Friday, 26 June 2015

It's too easy to hold onto our digital rubbish.

Be honest, you're a digital hoarder, aren't you? But by not deleting now, I risk not finding again in the future. 

Hard drive space is cheap, cloud space is free (up to a certain amount), why wouldn't you hang onto it, just in case? My generation still remembers how fragile physical media can be - old photos fade, cassettes stretch, pages in books yellow as the chlorine leaches out - so why take the risk?  We've also experienced hard drive failure, catastrophic loss of data just before the presentation needs to be delivered, needing a weekend of retracing mental footsteps to recreate what was never as good as the original. 

Faced with the consequences of getting it wrong, you can sympathise with why it's easier to decide to store and decide to deal with it later, than to spend the cognitive effort to weed out digital files. 

But why is it difficult to make this decision? Perhaps it's because it's because we can't tell the difference between a digital object and a digital possession. A possession has imbued value, either at the time of first acquisition (primary value) or in the future (secondary value). This value is perceived through the lens of our own values, which is why possessions are fragments of our own identity. The dissonance with digital is that primary value is often low (a single digital selfie has essentially zero incremental cost) whereas the secondary value can be extremely high (who knows if that selfie will be a memory to cherish in years to come)? We would need to work harder to figure out the secondary value of a digital item, so we put it off for later.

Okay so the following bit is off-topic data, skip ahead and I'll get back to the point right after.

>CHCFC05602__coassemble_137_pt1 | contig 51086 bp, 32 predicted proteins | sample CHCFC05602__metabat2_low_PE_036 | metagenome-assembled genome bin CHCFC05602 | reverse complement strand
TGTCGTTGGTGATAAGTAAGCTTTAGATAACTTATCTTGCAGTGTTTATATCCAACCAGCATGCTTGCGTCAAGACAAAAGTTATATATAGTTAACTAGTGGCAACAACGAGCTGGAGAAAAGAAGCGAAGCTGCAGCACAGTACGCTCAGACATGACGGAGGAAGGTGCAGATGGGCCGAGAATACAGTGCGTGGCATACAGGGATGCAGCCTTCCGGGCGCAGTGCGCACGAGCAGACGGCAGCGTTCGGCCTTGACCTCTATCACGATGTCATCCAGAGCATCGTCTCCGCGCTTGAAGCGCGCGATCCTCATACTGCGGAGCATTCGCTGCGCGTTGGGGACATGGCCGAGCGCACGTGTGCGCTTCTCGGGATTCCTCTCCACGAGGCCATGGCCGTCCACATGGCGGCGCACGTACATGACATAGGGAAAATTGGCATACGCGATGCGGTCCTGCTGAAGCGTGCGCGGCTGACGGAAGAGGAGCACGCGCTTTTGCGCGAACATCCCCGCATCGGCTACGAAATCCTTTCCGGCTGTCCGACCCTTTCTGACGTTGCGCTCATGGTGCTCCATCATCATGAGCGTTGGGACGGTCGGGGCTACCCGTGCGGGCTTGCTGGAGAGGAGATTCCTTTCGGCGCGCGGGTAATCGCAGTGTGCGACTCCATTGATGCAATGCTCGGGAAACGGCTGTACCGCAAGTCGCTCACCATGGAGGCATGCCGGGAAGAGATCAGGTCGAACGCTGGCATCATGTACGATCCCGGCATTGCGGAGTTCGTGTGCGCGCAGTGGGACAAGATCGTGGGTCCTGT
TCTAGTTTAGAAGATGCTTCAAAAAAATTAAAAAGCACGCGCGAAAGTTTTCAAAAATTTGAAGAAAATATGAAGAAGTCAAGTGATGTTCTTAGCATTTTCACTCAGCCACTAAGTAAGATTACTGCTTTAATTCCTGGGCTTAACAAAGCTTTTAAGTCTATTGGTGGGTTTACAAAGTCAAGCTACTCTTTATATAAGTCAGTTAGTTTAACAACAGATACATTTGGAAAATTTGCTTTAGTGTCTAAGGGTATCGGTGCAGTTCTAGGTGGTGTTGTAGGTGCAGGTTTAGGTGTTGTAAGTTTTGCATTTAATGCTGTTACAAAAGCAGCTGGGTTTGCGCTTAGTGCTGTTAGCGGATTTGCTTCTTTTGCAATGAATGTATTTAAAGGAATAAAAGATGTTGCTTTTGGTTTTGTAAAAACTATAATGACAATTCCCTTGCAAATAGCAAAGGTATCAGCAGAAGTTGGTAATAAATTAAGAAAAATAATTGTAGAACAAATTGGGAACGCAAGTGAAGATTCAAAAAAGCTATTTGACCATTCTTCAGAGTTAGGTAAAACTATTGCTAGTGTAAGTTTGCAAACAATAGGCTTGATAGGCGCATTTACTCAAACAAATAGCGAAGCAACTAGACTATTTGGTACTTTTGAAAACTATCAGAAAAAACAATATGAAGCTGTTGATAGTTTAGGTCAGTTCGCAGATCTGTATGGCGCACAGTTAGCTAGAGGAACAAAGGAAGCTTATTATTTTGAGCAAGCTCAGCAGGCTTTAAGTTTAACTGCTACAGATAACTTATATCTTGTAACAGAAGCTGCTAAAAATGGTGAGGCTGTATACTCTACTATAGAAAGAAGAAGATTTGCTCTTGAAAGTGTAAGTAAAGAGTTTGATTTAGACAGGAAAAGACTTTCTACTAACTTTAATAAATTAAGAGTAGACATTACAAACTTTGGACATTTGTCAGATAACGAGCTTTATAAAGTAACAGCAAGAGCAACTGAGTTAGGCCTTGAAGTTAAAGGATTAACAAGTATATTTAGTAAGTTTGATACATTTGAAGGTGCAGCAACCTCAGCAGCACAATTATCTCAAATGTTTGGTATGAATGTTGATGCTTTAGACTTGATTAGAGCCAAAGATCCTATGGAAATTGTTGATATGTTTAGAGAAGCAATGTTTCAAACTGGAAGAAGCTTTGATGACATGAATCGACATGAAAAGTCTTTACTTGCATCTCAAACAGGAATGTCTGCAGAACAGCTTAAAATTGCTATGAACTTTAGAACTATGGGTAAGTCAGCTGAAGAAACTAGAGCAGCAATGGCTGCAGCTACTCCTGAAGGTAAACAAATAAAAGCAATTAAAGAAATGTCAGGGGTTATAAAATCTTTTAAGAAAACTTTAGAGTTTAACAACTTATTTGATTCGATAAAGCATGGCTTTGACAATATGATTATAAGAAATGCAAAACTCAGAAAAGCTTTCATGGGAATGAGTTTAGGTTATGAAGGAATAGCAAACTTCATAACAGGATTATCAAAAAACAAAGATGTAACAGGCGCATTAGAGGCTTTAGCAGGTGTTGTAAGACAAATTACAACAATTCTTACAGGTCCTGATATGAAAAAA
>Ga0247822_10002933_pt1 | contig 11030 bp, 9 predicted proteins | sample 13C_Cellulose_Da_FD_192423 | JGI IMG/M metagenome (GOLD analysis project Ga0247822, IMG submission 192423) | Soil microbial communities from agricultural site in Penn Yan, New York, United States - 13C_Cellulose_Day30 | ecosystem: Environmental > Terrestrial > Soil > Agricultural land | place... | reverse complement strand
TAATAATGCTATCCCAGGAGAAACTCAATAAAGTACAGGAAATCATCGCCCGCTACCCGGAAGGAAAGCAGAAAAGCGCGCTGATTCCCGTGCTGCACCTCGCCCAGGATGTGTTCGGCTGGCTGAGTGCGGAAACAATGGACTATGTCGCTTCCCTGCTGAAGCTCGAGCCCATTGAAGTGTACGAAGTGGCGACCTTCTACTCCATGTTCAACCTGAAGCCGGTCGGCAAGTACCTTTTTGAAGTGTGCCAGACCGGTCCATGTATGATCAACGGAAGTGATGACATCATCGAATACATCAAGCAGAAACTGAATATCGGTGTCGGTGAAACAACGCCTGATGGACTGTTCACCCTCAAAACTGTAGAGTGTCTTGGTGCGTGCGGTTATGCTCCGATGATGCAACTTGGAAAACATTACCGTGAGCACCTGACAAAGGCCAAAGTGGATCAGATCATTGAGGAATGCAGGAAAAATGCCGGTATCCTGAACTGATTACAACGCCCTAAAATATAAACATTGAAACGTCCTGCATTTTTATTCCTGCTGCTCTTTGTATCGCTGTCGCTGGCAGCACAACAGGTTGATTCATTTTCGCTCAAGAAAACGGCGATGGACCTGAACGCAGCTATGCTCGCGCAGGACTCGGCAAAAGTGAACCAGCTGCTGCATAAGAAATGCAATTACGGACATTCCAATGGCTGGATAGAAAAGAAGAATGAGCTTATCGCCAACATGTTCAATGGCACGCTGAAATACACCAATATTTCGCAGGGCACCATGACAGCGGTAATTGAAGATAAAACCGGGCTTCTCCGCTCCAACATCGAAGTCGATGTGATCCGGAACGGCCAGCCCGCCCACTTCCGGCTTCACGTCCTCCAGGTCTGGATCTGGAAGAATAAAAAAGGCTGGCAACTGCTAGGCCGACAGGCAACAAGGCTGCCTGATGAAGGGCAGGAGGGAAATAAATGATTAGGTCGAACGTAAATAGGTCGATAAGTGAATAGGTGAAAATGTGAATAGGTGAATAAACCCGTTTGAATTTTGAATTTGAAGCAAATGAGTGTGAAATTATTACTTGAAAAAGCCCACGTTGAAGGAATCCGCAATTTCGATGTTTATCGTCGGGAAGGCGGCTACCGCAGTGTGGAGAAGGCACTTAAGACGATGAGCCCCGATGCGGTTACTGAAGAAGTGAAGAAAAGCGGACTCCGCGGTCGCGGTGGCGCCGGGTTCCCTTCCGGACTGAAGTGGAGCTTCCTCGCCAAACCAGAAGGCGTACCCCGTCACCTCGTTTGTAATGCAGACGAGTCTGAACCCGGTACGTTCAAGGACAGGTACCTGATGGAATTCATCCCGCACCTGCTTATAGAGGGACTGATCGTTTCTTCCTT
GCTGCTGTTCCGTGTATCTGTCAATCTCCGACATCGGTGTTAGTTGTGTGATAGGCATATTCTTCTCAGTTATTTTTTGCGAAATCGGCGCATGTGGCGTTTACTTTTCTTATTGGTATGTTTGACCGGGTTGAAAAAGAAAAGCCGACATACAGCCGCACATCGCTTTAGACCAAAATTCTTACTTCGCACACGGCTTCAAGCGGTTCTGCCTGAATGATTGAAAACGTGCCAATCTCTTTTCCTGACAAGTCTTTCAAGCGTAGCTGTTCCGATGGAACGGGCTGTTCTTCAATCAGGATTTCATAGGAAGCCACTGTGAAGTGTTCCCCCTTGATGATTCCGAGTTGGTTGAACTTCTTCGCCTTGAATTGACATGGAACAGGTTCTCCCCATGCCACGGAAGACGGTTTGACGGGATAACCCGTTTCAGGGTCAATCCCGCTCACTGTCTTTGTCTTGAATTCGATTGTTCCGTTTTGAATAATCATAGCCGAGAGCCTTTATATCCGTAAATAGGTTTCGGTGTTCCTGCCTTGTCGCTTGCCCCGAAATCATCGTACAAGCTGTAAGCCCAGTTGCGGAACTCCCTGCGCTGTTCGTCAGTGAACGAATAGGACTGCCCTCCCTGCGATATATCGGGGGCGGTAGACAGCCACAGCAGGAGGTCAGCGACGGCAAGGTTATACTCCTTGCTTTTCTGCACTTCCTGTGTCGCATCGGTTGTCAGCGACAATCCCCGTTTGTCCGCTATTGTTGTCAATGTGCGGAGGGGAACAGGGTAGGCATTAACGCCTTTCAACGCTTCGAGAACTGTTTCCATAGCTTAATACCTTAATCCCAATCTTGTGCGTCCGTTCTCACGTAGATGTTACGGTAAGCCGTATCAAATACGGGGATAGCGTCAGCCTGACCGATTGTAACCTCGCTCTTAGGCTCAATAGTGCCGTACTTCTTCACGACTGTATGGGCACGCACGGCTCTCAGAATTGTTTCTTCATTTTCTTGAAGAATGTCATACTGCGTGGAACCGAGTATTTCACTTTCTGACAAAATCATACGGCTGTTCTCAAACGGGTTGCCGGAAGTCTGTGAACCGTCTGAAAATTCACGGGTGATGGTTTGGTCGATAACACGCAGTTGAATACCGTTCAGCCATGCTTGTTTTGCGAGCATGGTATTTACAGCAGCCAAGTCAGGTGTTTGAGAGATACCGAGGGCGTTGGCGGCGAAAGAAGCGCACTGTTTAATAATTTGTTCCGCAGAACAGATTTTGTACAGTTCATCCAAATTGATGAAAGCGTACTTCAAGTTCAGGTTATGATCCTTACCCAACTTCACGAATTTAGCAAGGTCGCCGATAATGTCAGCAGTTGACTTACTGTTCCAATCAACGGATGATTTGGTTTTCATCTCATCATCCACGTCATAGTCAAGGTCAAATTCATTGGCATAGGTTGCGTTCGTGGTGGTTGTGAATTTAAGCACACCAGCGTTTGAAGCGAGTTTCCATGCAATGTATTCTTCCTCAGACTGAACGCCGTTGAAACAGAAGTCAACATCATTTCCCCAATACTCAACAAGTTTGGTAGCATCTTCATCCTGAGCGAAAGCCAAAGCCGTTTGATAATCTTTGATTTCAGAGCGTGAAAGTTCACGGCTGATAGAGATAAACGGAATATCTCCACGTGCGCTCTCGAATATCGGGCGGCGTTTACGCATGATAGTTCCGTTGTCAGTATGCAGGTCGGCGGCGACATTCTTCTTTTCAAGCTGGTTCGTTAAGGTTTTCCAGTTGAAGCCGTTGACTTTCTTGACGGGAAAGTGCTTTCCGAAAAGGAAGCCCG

This idea goes some way to understanding why subscription models are more popular than pay-per-use models. Even if a subscription is more expensive than buying individually, e.g. for low usage, they are generally more popular because there's no additional effort required to value the content. At the same time, this unwillingness to value the individual content means that we incorrectly value the digital artefact, which has caused such disruption to the digital media industry, and the rise of freemium. 

Interestingly, though every post to Facebook has the potential to last forever, the Internet is not immune to the forces of entropy. There's a cost to recovering a specific item of data, and the cost increases as time goes on. The moment after you've made that post to MySpace, you'll have to search to find it again. 100 days  later (the average life of a web site), the service will have been bought and sold and databases ported, corrupted, and only partially recovered, links will decay and point to 404. Five years later, operating systems will have changed, and specialist tools will be needed to find that post again. Ten years later, the hardware won't be sold any more and you'll have to go to eBay or a museum to get more blank media. 

This is a good thing. Death is a part of life, and so digital rust should be a part of digital life. The right to be forgotten is as important as the right to be remembered.  

There's also a pleasure to going through our digital possessions. Those digital objects that survive the updates and upgrades naturally acquire the value imbued by the weight of time. I think I'm going to have a look at my old digital photo albums now... 

For more, have a listen to the Digital Human podcast.

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